Online banking still a better deal, but
not by muchSee
the most recent version of the checking study.
banks have always touted their interest-paying accounts, higher
yields and lower fees, but the differences between Web-based financial
institutions and their brick-and-mortar counterparts are diminishing.
Once again, 26 Internet institutions were surveyed
for this edition of the Checking Account Pricing Study. E*Trade
Bank, RBC Centura Bank and Flagstar Bank appear in both sections
of the study due to their significant size within one or more metro
Interest-bearing accounts are a strong feature
of Internet banks, and 32 of the 38 accounts surveyed are in that
Minimum to open
Opening an interest-paying account at an Internet bank has
gotten a bit cheaper since our last survey. The average minimum
required is $784.69. That's 3 percent less than in October, but
22 percent higher than a year ago. The average exceeds, but is still
comparable to, the $718.40 at traditional banks.
The average minimum to open a non-interest account
at an Internet facility is $91.67, slightly higher than the $74.98
required at brick-and-mortar banks.
Minimum to avoid fees
If you want to avoid paying fees on an interest account, you'll
have to keep a minimum balance of $1,239.10 in your account. That's
23 percent higher than last fall and a whopping 49 percent more
than was required a year ago. Still, it's little more than half
of the $2,330.60 required at traditional banks.
The average minimum required for non-interest
accounts remained at $225, below the average $352.65 required by
The lower rate environment has had an effect on Internet banks.
The average yield on interest checking has dropped
to 1.84 percent from 2.77 percent six months ago.
Nevertheless, that's still three times the average
paid by traditional banks.
Monthly service fees
Internet banks also have an advantage over traditional banks
when it comes to monthly service fees -- but the gap is narrowing.
The average fee for interest checking is $7.36.
That's an 11 percent increase since last fall,
and a 40 percent increase in the past year. The fee still compares
favorably to those at traditional banks where the average is $10.67.
The average fee on a non-interest Internet checking
account is $4.83, the same as six months ago. Traditional banks
charge an average $6.11 for the same account.
No service fees
Internet banks traditionally offer a higher percentage of accounts
that don't charge a service fee, but those accounts are disappearing
Twenty-two percent of interest accounts at Internet
banks don't charge a service fee, compared to 4 percent at traditional
But, just one year ago, 41 percent of interest
accounts at Internet banks didn't stick you with a monthly service
Among non-interest accounts, 33 percent don't
charge a service fee vs. 14 percent at traditional banks.
Internet banks still offer a higher percentage of free accounts
than traditional banks. Twenty-four percent of all Internet checking
accounts are free -- no monthly service charge or per item charges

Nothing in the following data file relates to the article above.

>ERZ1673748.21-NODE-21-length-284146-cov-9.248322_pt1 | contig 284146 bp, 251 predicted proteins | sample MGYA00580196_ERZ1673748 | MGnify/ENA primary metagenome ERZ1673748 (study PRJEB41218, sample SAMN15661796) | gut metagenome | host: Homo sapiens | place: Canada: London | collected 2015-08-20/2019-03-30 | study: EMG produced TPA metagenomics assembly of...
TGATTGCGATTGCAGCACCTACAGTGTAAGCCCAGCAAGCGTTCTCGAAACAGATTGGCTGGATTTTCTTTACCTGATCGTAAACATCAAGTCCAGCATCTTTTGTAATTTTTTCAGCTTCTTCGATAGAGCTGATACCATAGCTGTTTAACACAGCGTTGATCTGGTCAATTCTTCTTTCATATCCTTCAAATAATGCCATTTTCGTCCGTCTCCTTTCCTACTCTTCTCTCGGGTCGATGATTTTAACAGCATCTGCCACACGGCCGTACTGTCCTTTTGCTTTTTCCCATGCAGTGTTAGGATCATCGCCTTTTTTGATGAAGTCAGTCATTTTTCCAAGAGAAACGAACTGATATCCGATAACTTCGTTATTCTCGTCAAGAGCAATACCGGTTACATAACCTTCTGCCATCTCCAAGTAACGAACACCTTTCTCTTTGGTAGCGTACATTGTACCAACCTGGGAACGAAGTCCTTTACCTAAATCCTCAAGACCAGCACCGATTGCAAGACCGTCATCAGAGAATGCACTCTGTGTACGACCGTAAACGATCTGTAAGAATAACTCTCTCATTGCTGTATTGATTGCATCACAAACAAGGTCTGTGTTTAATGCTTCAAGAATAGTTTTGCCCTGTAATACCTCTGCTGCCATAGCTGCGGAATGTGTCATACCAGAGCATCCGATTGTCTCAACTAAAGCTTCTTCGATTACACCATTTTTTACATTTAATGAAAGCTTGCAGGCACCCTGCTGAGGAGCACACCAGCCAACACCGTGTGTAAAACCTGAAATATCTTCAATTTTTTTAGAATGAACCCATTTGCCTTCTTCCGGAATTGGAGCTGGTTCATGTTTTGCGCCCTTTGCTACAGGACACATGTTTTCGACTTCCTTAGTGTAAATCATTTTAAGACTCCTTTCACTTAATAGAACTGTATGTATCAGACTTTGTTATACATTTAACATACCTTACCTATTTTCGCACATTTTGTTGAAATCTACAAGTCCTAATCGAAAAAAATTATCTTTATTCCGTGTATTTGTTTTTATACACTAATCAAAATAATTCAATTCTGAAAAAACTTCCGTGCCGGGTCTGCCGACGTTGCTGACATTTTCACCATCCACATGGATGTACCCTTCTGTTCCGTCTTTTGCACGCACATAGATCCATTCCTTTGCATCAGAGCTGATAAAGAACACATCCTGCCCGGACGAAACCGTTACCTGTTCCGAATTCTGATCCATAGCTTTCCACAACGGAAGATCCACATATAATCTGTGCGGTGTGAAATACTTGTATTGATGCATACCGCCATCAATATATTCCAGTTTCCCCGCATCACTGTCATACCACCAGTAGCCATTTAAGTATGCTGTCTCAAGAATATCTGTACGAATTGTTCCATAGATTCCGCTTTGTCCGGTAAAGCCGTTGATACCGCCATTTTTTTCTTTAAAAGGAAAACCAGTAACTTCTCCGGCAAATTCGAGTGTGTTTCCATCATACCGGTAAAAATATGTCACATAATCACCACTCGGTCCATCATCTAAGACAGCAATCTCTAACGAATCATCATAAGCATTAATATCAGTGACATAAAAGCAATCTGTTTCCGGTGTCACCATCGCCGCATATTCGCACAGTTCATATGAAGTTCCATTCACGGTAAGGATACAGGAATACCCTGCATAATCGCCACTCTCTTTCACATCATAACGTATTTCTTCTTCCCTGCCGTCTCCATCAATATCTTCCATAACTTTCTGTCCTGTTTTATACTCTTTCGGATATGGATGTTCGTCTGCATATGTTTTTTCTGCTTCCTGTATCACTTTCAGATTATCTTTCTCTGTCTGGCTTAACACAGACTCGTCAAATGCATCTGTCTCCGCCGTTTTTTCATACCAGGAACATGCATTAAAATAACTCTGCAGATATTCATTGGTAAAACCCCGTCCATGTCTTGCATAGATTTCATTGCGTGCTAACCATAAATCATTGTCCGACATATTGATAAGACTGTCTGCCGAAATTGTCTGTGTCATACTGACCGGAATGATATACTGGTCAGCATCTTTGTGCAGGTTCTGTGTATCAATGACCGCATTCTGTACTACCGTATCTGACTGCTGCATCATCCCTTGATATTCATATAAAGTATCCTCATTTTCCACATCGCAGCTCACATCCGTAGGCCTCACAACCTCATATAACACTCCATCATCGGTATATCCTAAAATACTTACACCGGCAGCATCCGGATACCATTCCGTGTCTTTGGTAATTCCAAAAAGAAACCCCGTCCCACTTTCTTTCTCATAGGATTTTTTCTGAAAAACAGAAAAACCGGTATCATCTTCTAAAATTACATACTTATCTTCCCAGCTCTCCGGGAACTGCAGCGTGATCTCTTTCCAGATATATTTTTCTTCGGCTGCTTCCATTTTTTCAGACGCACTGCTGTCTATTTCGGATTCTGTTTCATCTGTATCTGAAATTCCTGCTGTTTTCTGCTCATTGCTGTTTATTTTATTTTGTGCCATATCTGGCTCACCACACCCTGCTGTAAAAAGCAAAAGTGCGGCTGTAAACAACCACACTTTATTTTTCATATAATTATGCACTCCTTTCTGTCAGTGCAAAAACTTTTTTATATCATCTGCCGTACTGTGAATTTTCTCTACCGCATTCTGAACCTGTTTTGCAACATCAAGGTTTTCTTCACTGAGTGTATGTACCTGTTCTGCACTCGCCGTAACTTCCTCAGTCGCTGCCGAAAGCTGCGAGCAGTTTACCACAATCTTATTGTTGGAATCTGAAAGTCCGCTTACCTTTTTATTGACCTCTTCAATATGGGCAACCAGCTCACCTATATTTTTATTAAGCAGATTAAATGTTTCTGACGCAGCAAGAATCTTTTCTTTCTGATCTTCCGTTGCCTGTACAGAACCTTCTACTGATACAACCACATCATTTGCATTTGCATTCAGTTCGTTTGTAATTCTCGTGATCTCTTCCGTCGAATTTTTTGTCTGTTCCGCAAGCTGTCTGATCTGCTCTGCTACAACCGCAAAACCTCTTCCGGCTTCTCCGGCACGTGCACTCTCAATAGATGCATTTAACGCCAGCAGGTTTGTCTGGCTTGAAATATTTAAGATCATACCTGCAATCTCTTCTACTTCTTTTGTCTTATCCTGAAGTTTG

no matter how little is in your account. That's a 5 percent drop
from six months ago, but still beats the 9 percent at traditional
Bounced check charges
When it comes to bounced checks, Internet banks aren't much
kinder than their brick counterparts. The average non-sufficient
funds (NSF) fee is $24.45 at Internet banks. That's 1.5 percent
less than six months ago, but 4 percent higher than a year ago.
Nearly all the checking accounts offer overdraft
Only four Internet accounts charge a per-item fee. Three of
the accounts allow 40 free transactions each month before the fee
kicks in, so it should be pretty easy to avoid the fee. The other
account allows 15 free transactions. In each case, the fee is 50
cents per transaction.
All 26 Internet institutions surveyed offer ATM cards, and
54 percent own ATMs, the same percentage as one year ago. The biggest
difference between Internet and traditional banks when it comes
to ATMs is that 85 percent of Internet banks don't charge their
customers for using another bank's ATMs, while 88 percent of traditional
banks do charge customers for using non-bank ATMs.
And most Internet banks, 62 percent, reimburse
their customers for surcharges assessed when using another bank's
ATM. This number has stayed fairly consistent for at least the past
Reimbursement varies by institution, but typically
involves a dollar limit or a certain number of transactions or both
that will be reimbursed each month. The most common arrangement
is up to four transactions of $1.50 per month, or up to $6 total
On the other hand, both Internet banks and traditional
banks surcharge non-customers for using the bank's ATMs. The average
at Internet banks is $1.37, same as the last study. Traditional
banks charge $1.47.
All 26 Internet banks allow customers to make
fee-free point-of-sale purchases. None
of the Internet banks charges an annual fee for an ATM card.
Debit cards are available at 85 percent of Internet banks,
down a bit from 88 percent last October. Ninety-five
percent of Internet banks have the same pricing for debit and ATM
cards, down from 96 percent in October.
-- Posted: March 28, 2002